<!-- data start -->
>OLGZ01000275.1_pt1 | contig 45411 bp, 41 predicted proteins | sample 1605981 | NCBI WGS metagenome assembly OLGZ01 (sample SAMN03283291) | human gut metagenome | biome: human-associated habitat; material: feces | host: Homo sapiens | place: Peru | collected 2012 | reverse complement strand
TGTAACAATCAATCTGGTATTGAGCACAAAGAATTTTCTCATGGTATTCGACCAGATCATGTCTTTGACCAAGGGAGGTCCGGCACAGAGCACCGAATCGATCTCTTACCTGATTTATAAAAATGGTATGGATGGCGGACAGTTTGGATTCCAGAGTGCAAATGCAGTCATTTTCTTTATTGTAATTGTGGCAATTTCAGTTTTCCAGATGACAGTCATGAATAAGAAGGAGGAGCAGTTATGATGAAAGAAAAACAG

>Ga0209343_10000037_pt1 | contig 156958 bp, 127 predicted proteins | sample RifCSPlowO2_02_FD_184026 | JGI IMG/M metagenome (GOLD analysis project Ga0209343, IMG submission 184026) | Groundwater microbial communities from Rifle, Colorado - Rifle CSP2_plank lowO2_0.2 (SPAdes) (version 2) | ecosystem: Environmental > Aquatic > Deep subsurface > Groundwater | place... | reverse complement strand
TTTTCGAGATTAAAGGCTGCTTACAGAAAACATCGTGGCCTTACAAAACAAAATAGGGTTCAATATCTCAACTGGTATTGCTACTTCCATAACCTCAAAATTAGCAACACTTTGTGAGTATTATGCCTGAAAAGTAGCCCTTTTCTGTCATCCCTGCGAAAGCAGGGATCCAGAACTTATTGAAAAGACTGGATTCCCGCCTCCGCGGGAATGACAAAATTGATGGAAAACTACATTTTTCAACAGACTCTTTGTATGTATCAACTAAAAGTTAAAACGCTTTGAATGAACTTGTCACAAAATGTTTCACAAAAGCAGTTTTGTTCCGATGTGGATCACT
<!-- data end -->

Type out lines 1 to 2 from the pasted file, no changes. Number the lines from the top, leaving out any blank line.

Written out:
>OLGZ01000275.1_pt1 | contig 45411 bp, 41 predicted proteins | sample 1605981 | NCBI WGS metagenome assembly OLGZ01 (sample SAMN03283291) | human gut metagenome | biome: human-associated habitat; material: feces | host: Homo sapiens | place: Peru | collected 2012 | reverse complement strand
TGTAACAATCAATCTGGTATTGAGCACAAAGAATTTTCTCATGGTATTCGACCAGATCATGTCTTTGACCAAGGGAGGTCCGGCACAGAGCACCGAATCGATCTCTTACCTGATTTATAAAAATGGTATGGATGGCGGACAGTTTGGATTCCAGAGTGCAAATGCAGTCATTTTCTTTATTGTAATTGTGGCAATTTCAGTTTTCCAGATGACAGTCATGAATAAGAAGGAGGAGCAGTTATGATGAAAGAAAAACAG